One More Danger in Your Gas or Propane Stove

In a fast-food culture, there may be few things better for your health than making a simple home-cooked meal. But while the meal itself may be a good idea, the cooking part can be a problem—at least if you own a natural gas or propane stove. That’s the conclusion of a new study in Science Advances, showing that dangerous levels of nitrogen dioxide (NO2) are emitted by both kinds of stoves.

The findings are a result of new work conducted at Stanford University by environmental scientist Rob Jackson and graduate researcher Yannai Kashtan. Jackson has been on the trail of the gas-stove problem for a while now—having co-authored a 2022 paper showing that the methane leaking from U.S. residential stoves is equivalent to the emissions of half a million cars a year. 

Gas and propane stoves create NO2 when they heat the air so much that two atoms of oxygen combine with one atom of nitrogen. Electric stoves, which don’t get as hot, do not cause the same reaction. NO2 inflames the airways, reduces lung function, and exacerbates coughing and wheezing, according to the American Lung Association. It can be easy to get too much NO2 exposure, since NO2 is not put out just by stoves, but also by coal-burning power plants and tailpipes.

To study how serious the problem of stove-generated NO2 is, Jackson and Kashtan arrayed sensors throughout more than 100 different homes to measure levels of the pollutant after a gas stove was used. They accounted for plenty of variables: Some of the homes were small—just 800 sq. ft or less.; some were large—more than 3,000 sq. ft. In some cases, the stoves had a ventilation or recirculation hood; in others, they didn’t. Other x-factors included using more than one burner or the oven as well; running the stove for minutes or hours; opening or closing windows; and being in a certain city and ambient air quality. (The study was conducted in seven different cities with distinct air-quality profiles.)

The findings were troubling. For starters, while the kitchen was the first room in a home contaminated by nitrogen dioxide, most other rooms are eventually affected too. “We found that within an hour, concentrations are in some cases above health benchmarks in bedrooms down the hall,” says Jackson.

Read More: The Best Stove for Your Health and the Environment

Even when range hoods are used, they are not equally effective. In the study, they reduced NO2 levels by between 10% and 70%, depending on whether the hood’s fan is on low or high and if its opening is large enough to suck up the emissions from every burner. And that’s only for the most effective hoods—the ones that vent gasses outside. The kind that recirculate and filter air and then stream it back into the kitchen do a much poorer job.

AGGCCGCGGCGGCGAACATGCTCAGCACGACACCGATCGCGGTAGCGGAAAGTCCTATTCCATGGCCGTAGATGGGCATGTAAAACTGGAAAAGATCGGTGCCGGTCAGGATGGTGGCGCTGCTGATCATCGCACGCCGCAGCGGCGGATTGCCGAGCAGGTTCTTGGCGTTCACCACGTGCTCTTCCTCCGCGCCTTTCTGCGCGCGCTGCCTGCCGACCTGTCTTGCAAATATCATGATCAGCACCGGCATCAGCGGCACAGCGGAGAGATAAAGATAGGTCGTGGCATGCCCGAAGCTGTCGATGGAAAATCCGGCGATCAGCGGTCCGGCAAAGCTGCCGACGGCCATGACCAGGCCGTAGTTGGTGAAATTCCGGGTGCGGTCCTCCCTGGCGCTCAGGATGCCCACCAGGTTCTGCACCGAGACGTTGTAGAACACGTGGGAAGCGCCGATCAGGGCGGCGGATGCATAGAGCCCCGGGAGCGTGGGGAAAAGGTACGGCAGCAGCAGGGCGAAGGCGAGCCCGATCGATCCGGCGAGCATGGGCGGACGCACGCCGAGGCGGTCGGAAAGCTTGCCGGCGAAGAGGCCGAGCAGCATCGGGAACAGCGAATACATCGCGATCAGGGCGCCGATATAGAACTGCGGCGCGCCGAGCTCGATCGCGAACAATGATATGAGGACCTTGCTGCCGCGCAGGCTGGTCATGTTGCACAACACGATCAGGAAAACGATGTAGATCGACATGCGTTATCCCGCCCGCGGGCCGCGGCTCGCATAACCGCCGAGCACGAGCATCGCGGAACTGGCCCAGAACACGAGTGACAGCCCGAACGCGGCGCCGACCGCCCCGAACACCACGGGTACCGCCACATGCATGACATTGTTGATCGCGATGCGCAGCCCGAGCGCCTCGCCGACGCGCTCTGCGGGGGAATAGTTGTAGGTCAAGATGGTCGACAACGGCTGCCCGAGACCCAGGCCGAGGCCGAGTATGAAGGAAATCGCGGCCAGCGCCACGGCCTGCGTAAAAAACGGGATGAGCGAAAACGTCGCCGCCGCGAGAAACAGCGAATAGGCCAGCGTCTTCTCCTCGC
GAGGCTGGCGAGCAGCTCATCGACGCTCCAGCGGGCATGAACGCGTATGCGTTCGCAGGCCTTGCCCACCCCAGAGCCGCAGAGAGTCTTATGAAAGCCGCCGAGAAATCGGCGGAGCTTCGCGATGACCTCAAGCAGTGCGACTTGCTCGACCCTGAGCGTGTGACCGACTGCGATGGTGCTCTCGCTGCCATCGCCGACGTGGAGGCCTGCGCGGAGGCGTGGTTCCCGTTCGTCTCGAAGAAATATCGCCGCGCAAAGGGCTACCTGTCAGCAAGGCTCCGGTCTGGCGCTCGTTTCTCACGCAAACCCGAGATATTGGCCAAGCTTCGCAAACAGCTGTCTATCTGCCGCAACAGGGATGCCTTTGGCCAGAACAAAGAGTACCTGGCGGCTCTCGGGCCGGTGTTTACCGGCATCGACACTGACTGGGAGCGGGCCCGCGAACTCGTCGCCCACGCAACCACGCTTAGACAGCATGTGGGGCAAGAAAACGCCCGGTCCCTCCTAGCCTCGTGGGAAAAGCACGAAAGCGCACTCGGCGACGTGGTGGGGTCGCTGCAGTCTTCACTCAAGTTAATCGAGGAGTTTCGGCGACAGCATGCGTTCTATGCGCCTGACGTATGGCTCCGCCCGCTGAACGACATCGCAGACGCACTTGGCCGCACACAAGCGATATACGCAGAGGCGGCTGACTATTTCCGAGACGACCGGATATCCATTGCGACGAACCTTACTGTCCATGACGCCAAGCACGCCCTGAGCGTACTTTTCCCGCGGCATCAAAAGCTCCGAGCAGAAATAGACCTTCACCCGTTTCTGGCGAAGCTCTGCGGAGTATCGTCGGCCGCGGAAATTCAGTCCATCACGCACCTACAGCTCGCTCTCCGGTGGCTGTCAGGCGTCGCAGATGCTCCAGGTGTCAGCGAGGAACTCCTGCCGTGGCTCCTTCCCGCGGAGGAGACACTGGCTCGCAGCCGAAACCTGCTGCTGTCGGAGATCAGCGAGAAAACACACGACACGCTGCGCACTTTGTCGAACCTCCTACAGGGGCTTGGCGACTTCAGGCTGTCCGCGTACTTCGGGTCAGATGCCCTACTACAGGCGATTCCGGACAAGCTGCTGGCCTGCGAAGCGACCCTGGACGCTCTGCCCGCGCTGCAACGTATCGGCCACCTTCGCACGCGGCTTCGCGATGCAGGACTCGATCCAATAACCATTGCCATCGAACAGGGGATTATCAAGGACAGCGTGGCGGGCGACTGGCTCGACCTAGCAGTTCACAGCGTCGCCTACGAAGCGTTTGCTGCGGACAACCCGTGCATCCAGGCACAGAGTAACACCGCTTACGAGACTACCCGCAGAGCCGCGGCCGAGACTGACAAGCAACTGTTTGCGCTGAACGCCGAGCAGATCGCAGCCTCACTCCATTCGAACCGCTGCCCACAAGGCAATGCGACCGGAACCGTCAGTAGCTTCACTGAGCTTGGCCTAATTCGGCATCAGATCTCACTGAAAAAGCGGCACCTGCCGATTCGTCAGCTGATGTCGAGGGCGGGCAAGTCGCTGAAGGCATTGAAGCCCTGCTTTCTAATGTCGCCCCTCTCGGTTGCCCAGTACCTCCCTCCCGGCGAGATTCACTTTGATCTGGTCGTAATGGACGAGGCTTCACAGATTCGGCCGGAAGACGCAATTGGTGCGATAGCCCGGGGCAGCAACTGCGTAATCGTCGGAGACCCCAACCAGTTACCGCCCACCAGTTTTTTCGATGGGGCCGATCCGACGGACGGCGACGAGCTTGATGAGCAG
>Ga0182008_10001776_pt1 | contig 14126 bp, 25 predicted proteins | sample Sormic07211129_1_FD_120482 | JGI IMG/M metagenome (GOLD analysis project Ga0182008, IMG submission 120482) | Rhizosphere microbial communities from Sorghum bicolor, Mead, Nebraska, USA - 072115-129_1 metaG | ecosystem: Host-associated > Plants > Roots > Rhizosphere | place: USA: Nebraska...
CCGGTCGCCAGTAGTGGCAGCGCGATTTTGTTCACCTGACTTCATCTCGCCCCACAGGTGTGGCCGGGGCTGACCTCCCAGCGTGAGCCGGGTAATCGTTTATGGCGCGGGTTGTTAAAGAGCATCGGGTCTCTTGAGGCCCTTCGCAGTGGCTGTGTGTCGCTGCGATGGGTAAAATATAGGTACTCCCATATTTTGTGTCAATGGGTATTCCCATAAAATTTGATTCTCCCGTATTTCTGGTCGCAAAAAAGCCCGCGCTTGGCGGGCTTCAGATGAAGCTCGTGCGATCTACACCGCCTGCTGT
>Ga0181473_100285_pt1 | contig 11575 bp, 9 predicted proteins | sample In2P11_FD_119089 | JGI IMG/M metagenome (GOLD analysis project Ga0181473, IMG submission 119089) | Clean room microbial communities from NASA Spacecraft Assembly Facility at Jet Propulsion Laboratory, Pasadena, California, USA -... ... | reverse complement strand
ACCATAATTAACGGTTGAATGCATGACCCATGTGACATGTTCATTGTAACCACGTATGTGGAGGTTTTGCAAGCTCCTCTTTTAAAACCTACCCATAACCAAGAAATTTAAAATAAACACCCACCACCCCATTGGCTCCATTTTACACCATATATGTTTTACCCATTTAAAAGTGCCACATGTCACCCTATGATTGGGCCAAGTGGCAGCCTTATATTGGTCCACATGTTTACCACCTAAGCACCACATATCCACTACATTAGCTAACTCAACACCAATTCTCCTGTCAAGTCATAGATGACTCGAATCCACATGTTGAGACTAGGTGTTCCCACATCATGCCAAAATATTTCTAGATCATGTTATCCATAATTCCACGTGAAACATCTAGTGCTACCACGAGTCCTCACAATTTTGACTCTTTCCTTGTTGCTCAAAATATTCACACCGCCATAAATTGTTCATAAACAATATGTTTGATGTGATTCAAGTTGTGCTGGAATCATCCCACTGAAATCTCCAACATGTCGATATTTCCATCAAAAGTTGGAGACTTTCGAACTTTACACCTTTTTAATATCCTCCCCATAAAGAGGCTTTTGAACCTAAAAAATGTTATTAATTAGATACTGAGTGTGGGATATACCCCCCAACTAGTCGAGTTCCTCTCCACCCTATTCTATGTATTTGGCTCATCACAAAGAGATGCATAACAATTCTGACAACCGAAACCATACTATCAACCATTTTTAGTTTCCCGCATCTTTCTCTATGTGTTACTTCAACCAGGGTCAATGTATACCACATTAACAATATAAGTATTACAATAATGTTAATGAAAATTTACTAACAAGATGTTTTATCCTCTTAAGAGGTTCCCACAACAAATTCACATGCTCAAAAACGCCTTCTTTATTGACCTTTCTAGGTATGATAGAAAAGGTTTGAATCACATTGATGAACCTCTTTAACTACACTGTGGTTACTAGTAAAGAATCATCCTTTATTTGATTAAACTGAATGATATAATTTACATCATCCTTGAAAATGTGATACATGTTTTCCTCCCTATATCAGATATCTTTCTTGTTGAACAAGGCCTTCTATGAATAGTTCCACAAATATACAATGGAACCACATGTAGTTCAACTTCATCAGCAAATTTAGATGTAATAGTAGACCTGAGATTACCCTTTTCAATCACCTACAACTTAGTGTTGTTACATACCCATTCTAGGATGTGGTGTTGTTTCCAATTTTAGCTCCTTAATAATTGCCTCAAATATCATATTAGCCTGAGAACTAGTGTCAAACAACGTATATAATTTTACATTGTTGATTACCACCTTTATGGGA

“They just suck the air in and they spit it back out, running it through a filter that’s perhaps never cleaned,” says Kashtan. “From our work, that seems to do absolutely nothing to reduce concentrations of molecular pollutants.”

Size of a residence makes a big difference too, with people in apartments or smaller homes experiencing up to four times as much exposure as people in larger homes. That not only increases the actual dose of the gas that is consumed, but the time of the exposure too. The gasses “stay above [harmful] thresholds for hours after the stove is turned off,” says Jackson.

On average, the researchers found, gas and propane stoves raise levels of NO2 in the home by 4 ppb. That sounds small but is actually quite high, since it takes people about 75% of the way to the World health Organization limit of 5.3 ppb, before even factoring in the ambient NO2 exposure they’re getting from cars and other sources of pollution. “They use up three-quarters of their allotment, if you will, without ever having been outside,” says Jackson.

As with so many other things, race, ethnicity, and income play a role here. People of lower socioeconomic status—who tend to live in smaller homes and in communities with dirtier air—experienced twice as much chronic, long-term exposure to NO2 and three times as much acute, short-term exposure compared to people in wealthier households, earning $150,000 or more per year. The groups hit hardest were found to be Native American and Native Alaskan, followed by Hispanics and then Black Americans. Asian and white Americans had, on the whole, the lowest exposure.

“Poor people breathe dirty air outdoors, and if they own a gas stove, indoors too,” says Jackson. “And that isn’t fair.”

Read More: The $125 Climate-Friendly Hack That Electrified My Gas Stove

Fixing the problem is not always easy. Renters have less freedom than homeowners to switch to an electric range or install a hood. Even when hoods are in place, many people don’t use them. 

“The safest hoods are big and loud, and that’s not what we want in our kitchens,” says Jackson.

Simpler—and decidedly cheaper—is buying one or more plug-in electric burners that can be used instead of gas. “You can electrify your cooking a bit and only use the gas when you need to,” says Kashtan. Merely opening windows when you’re cooking can also help reduce the overall gas burden.

“The risk is cumulative, and it’s long-term,” says Kashtan. “I wouldn’t shrug it off and say it’s no big deal, but there are concrete, actionable steps you can take to reduce your exposure.”

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